Seeking to develop new sources of growth in Liberia
An August 2014 blog post during the escalation of the Ebola Virus Disease (EVD) epidemic in Liberia considered how, beyond the health crisis, the outbreak was having a significant impact on Liberia’s economy. Two years down the line, the threat of the virus has receded, yet the economy is facing other challenges, most prominently the drop in commodity prices. The country is at a critical juncture where it should increase attention on enabling the private sector to drive inclusive growth. This post is the first of a short series dedicated to Liberia to discuss some of the issues involved in the process.
After years of post-conflict progress when economic growth averaged near 8%, Liberia’s development came to a halt as the country faced the EVD crisis at the same time as international commodity prices dropped for its two key exports – rubber and iron ore. This has led to growth falling to 0.7% in 2014 and 0.0% in 2015. Growth in the first half of 2016 continues to be weak, with key sectors including gold, iron ore, and rubber performing below initial projections. As such, growth is expected to fall near zero for the third straight year. Although a modest rebound can be expected in 2017, growth in the medium term is expected to remain below previous levels.
While the country has overcome the EVD crisis, continued weakness in iron ore and rubber prices into the medium term reduces a key growth driver. Additionally, donor assistance, despite a brief surge due to EVD-related support, is declining. This is exacerbated by the drawdown of the UN peacekeeping force (UNMIL) and is reducing demand for services. The UNMIL drawdown further calls on the government to fully provide police and security services. With elections in October 2017 which are expected to mark the end of the Sirleaf administration, increased uncertainty could also slow investment.
Despite these headwinds, various positive developments should provide some support to growth. First, the commencement of commercial gold exports in 2016 should help diversify and cushion export revenues. Second, a resumption of infrastructure projects halted during the Ebola epidemic should stimulate activity. Looking forward, gradual infrastructure improvements, if from a very low base, should slowly reduce one of the most significant constraints on the business environment.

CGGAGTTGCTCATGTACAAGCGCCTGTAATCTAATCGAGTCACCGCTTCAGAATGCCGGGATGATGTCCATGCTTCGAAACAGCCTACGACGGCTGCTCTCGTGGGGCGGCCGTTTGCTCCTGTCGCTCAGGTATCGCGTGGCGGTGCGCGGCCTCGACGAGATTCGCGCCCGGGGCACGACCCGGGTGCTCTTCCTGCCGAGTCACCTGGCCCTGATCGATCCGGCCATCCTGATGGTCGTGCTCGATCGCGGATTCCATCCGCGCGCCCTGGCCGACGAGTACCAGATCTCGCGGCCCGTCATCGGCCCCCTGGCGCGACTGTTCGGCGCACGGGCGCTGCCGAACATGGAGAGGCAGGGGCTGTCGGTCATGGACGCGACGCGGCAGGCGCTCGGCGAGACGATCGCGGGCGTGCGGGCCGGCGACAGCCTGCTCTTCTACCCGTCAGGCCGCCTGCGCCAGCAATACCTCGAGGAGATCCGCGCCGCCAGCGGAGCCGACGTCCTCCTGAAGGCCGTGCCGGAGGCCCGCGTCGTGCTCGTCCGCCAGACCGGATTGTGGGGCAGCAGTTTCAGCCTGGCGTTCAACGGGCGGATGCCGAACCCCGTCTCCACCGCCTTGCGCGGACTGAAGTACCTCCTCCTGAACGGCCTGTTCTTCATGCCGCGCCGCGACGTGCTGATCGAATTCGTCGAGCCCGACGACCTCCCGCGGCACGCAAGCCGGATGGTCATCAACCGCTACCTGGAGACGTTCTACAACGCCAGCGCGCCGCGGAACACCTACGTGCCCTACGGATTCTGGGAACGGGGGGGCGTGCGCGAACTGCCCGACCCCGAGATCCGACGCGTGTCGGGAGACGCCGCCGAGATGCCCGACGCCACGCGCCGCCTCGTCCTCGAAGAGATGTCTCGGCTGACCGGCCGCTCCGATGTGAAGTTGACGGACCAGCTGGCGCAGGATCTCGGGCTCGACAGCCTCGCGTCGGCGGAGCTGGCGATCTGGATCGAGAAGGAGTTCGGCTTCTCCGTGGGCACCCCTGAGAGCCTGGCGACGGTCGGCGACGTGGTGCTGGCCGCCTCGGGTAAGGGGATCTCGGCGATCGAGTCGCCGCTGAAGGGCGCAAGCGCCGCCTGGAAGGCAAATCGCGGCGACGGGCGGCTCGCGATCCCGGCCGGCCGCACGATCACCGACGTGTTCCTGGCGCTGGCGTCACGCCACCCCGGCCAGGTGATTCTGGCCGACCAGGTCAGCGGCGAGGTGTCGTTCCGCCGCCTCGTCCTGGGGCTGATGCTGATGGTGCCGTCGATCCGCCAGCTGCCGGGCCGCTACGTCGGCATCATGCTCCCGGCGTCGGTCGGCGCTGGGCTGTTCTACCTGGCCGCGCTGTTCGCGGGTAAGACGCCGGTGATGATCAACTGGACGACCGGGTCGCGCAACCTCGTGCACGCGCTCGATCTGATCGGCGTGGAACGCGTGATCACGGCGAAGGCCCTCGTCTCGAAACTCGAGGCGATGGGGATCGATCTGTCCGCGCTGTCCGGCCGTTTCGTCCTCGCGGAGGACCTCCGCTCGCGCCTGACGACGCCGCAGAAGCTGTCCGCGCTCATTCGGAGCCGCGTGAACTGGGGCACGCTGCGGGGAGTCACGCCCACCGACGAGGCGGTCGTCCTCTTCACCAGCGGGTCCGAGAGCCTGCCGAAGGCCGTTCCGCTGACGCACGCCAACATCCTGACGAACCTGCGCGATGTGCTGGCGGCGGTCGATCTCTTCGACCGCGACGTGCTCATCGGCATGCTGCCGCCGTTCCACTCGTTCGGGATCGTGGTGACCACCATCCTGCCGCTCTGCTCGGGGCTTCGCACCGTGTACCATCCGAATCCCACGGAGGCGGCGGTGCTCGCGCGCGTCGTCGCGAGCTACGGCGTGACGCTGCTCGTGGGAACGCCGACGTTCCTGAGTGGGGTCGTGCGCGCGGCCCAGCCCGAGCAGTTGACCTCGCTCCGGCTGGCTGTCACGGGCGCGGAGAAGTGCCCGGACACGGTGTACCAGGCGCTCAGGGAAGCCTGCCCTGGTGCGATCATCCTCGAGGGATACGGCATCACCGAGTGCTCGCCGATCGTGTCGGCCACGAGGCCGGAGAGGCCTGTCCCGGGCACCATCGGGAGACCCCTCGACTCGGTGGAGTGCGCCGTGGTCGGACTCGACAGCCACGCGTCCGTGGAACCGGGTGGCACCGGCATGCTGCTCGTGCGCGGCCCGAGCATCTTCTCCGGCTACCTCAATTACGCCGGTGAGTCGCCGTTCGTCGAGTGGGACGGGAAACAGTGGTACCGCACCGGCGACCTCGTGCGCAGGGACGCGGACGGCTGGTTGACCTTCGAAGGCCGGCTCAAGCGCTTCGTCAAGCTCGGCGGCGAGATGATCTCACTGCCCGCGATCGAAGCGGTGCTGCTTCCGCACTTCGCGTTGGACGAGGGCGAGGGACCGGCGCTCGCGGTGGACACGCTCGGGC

While growth and government revenues are slowing in the short term, this creates a window of opportunity to build the foundation for diversification and long-term inclusive development. Liberia’s traditional economic model has been based on natural resource extraction. This development paradigm has been associated with the “resource curse,” in which significant sources of unearned income contribute to extensive rent-seeking, corruption, weak institutions, and low growth. With distorted incentives, resource-dependent economies often neglect developing inclusive sources of growth that create employment, increase the skills base, and diversify the economy, which would enable it to withstand external price adjustments. Therefore, with lower extractive resource revenues combined with declining donor funding weakening Liberia’s recent sources of growth, this is an opportunity for the country to develop a sustainable economy by increasing its emphasis on improving productivity across sectors.
To promote this transition, the government should continue public investment in infrastructure with high economic returns, increase its emphasis on improving the business environment, focus on increasing productivity and value-added in agriculture, and attract investment in non-extractive sectors. It must also begin to seriously address the long-term issues of how to educate and train its workforce to improve basic skills and capacity.
However, the government is facing substantial challenges. It has taken on full responsibility for security in 2016, right as it heads into elections in 2017. Increasing the alignment of expenditure with development priorities is critical in the coming years, but it also will need to finance elections and associated security in the next year when revenue growth is expected to be weak. Meanwhile, its borrowing space has tightened over the last two years, so that it needs to be more selective with new borrowing. Albeit in a different context, the underlying issue is similar as that explored in a blog post by the AfDB’s Economist in Burkina Faso.
Finding the right policy mix and maintaining focus on these goals in the lead up to elections in 2017 and into a new administration is critical to create a transition towards more inclusive and sustained growth. Further posts will discuss progress and challenges in these areas and how the government can work with partners to address them.
 It is difficult to differentiate fully between economic impacts of the EVD outbreak, the drop in commodity prices, and a general reduction in donor assistance. However, as the outbreak came under control, public fear of the disease subsided, and travel restrictions were lifted, social and commercial interactions, as well as transportation patterns, have normalized. Nonetheless, external stigma from the crisis has decreased from its height, but could linger for years.
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